One of the reasons I support the GPL is because it was written in an attempt to deal with this: allow other people to use and extend your design while still recognizing and advertising that you made it. Yesterday’s hackaday had an article about a guy who was building STL files such that they printed his initials inside the 3d print, which I thought was a neat way of integrally signing your work.

drop a message to Shapeways – and directly to the one selling the piece. The attribution is covered by your license and they will respect that. I think the best course of action tends to be friendly, proactive, and see what happens.

This reminds me what happened to the accessory business in Etsy with people being hired to scroll through etsy and then make products for the big brands and stores. This was shocking for individuals just diving into this stuff, but has been pretty much the main practice in fashion for hundreds of years. There is nothing to do about this, and probably there shouldn’t be, so the approach to compensate tended to be, well, having real relationships with customers and continuing to be the source of good ideas. Likewise, I like Pete so I would go to him as the source for his stuff first, so he has an advantage over.

But the difference is that in this case the exact data and text was taken. Really lame!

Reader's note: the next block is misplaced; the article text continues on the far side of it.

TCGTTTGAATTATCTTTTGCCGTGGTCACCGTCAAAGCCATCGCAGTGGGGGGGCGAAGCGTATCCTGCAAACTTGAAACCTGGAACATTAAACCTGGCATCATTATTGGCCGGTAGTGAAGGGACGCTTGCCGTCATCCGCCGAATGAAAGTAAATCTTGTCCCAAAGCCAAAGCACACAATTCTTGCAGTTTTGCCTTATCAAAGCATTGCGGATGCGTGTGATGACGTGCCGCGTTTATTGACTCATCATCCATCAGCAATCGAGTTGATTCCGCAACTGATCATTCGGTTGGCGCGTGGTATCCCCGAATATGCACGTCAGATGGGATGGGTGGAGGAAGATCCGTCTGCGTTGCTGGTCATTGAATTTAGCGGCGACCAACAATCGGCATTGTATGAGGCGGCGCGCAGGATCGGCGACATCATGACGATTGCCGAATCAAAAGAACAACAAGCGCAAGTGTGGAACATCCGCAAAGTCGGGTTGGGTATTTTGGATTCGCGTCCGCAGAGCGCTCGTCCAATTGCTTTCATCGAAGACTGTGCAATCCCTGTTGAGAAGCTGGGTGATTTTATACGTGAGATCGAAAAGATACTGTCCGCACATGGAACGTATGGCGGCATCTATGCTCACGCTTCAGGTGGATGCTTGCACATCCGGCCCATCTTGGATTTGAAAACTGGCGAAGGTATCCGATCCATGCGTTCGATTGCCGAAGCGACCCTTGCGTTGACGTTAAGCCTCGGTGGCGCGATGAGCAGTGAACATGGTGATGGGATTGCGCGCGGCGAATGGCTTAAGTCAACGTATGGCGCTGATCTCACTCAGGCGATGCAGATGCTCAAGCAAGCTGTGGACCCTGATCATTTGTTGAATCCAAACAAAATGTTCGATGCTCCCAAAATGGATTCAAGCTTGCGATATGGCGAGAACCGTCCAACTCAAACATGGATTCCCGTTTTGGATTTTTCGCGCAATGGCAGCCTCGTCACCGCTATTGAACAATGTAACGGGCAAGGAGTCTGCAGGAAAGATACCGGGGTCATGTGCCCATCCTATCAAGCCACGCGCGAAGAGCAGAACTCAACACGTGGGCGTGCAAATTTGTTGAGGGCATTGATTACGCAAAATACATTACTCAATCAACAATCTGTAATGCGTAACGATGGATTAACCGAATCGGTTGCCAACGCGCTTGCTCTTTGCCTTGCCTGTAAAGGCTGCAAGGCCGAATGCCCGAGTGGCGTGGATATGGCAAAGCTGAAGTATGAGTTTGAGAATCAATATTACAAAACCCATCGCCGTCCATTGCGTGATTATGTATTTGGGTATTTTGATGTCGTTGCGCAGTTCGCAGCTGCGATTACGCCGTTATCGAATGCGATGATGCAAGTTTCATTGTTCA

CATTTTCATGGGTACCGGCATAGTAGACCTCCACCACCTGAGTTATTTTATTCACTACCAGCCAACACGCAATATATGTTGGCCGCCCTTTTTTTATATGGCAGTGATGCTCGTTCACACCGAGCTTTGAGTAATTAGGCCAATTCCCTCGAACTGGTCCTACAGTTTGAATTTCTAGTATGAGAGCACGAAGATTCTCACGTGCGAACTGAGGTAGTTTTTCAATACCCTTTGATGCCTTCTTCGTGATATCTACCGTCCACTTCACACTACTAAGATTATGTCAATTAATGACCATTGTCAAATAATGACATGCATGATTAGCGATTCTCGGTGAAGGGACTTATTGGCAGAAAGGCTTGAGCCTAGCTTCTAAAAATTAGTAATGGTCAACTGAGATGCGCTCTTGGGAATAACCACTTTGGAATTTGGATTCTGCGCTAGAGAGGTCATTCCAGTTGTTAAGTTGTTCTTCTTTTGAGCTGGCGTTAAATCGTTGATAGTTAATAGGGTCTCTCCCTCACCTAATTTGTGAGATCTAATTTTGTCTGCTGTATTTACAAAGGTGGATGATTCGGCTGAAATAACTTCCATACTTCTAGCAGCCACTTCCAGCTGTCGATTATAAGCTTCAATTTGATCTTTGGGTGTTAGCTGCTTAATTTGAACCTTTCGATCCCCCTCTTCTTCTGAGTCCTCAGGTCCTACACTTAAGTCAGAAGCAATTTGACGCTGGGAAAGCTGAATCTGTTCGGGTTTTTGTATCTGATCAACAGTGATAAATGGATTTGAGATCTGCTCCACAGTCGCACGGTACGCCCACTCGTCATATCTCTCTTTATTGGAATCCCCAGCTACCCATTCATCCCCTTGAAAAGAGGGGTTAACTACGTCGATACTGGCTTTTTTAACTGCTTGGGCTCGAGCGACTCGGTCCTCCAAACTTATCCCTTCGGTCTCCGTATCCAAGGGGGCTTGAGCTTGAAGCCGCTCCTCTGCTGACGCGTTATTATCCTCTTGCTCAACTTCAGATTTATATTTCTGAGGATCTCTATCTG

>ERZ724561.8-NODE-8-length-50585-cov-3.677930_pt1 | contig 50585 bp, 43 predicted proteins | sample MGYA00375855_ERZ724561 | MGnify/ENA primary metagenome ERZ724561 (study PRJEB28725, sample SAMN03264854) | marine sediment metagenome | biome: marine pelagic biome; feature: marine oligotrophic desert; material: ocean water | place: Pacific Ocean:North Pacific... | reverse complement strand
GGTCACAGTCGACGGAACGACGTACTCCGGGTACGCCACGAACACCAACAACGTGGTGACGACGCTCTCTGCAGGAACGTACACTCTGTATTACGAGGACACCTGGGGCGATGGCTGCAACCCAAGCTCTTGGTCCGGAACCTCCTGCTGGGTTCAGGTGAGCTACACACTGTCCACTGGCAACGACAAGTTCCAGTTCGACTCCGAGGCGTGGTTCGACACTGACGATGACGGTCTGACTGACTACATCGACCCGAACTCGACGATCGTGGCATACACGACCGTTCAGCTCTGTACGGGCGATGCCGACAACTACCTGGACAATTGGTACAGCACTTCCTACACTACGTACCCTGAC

@Matthew_Griffin But do I need to do anything? Should I do anything? Did “cadbury204” do anything wrong? I’m not sure… but I want to hear what others think about this. #thanks

@John_Chan_Madox mentioned in another thread that maybe cadbury204 loved the design and wanted one, so s/he uploaded it to get one printed for their own use, and then just tossed it up for sale in case anyone else wanted one. (Not everyone lives in the future with their own 3D printer like we do. :slight_smile:

@Pete_Prodoehl Actually, you should do this. Politely and with no expectations for much of an outcome. Because I think the social pressure might help, in this case, restore something that both you and this other user are happy with. And Shapeways can help mediate a touch. I would imagine that this user might not know what he/she is doing. I could be wrong. If anything, share back here what shapeways says in answer to your request.